Copper prices rallied as investors shrugged off new tit-for-tat tariffs by China and the United States to send stock markets higher and the dollar lower.
Fears that a US-China trade war would dampen demand for commodities have pushed industrial metals sharply lower in recent months, with copper down 17 per cent on Monday from a June high.
But with investors already braced for tariffs, copper was supported by the unexpected resilience of global share prices and non-US currencies and expectations that stimulus in China, the largest metals consumer, will underpin demand.
‘The negative effects of any tariffs and any falling demand in China (as a result) are being effectively countered by increased infrastructure spending,’ BMO Capital Markets analyst Kash Kamal said, adding that the tariff decision ‘was baked in.’
Benchmark copper on the London Metal Exchange closed up 2.4 per cent overnight at $US6,087 a tonne after touching a 14-month low of $US5,733 last month.
Copper broke above its recent downtrend line coming in at around $US6,040.
China said it would levy tariffs on about $US60 billion worth of US goods after President Donald Trump said he was imposing 10 per cent tariffs on about $US200 billion worth of Chinese imports and threatened duties on about $US267 billion more.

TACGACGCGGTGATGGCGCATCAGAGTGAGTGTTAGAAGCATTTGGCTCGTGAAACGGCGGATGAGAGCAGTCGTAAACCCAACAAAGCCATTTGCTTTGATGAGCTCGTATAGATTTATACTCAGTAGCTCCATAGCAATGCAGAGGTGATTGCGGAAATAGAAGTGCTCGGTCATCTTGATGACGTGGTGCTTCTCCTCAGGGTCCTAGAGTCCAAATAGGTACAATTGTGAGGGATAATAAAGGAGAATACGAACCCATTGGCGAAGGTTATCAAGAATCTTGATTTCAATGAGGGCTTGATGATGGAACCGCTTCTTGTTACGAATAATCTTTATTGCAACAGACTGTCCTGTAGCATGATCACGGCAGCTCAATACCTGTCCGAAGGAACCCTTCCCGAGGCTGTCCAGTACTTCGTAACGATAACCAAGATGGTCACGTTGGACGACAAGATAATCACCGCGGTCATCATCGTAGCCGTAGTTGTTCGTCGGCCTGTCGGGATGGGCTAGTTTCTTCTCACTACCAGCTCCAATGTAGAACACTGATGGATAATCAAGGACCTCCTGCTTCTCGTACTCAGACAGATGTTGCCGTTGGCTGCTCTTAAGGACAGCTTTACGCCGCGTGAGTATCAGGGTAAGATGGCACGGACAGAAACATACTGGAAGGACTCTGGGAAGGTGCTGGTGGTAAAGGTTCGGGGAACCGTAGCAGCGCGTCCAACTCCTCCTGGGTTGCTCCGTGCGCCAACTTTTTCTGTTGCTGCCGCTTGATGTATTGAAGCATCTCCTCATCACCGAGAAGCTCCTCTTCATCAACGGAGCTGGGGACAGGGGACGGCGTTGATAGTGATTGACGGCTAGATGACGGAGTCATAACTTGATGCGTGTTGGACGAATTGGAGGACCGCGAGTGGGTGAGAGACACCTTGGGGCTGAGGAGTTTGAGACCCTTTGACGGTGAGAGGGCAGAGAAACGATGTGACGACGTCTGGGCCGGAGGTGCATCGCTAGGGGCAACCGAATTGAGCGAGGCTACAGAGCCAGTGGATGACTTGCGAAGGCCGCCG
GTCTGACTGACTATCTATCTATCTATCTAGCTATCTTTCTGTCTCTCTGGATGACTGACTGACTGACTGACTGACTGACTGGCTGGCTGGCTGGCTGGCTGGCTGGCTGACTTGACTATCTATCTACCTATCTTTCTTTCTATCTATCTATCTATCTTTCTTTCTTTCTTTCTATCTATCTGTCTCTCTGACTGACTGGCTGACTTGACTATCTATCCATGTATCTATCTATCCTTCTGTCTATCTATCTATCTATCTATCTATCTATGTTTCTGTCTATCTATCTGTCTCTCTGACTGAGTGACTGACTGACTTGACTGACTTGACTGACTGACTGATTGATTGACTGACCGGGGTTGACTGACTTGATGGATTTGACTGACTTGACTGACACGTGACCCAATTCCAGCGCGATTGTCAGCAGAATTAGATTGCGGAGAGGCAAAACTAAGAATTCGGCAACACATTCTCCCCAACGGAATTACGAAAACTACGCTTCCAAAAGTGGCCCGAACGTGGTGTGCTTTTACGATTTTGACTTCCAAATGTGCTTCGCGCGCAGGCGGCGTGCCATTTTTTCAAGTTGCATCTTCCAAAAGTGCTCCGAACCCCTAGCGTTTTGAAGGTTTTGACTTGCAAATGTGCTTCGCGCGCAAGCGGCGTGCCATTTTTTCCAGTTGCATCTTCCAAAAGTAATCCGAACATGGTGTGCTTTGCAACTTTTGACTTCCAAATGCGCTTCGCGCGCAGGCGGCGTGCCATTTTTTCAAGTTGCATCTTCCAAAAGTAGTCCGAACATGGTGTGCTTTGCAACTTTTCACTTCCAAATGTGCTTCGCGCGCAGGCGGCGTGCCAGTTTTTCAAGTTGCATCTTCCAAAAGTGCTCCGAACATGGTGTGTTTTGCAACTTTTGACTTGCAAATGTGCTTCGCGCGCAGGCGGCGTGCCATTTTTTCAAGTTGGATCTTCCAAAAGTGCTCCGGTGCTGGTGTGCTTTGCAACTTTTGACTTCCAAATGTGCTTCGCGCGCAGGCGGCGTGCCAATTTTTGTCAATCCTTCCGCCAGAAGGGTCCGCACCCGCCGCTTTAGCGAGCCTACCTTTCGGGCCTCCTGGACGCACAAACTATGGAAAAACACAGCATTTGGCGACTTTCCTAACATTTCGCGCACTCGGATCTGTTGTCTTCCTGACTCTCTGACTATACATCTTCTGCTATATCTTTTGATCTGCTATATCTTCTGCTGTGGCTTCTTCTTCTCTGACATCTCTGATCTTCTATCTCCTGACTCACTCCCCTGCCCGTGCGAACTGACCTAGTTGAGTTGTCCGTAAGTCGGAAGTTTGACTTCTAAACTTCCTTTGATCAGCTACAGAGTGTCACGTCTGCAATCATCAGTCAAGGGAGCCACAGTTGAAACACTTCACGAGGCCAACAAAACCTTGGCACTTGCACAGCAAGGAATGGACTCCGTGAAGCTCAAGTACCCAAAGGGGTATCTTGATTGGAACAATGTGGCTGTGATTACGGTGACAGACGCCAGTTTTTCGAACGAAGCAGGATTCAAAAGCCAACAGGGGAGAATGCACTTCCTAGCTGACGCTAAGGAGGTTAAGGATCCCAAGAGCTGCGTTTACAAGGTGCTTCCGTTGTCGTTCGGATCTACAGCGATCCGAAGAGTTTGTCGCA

The tariffs did not include rare earth elements.
Global share markets rose, with China’s blue-chip CSI300 index adding two per cent thanks to a rally in infrastructure stocks.
MMG revised guidance for 2018 copper concentrate production at its Las Bambas mine in Peru to 375,000-395,000 tonnes from 410,000-430,000 tonnes.
LME zinc closed up 1.3 per cent at $US2,349 a tonne, rebounding from Monday’s near two-year low but butting up against its downtrend line at around $US2,380.
The global zinc market deficit deepened to 32,500 tonnes in July from 14,200 tonnes in June, data from the International Lead and Zinc Study Group (ILZSG) showed.
The premium of three-month LME zinc over the cash contract at $US23 was the highest since April last year.
LME aluminium finished up 0.2 per cent at $US2,035 a tonne, nickel ended 1.1 per cent higher at $US12,400, lead gained 0.1 per cent to $US2,074.50 and tin closed down 0.3 per cent at $US18,975.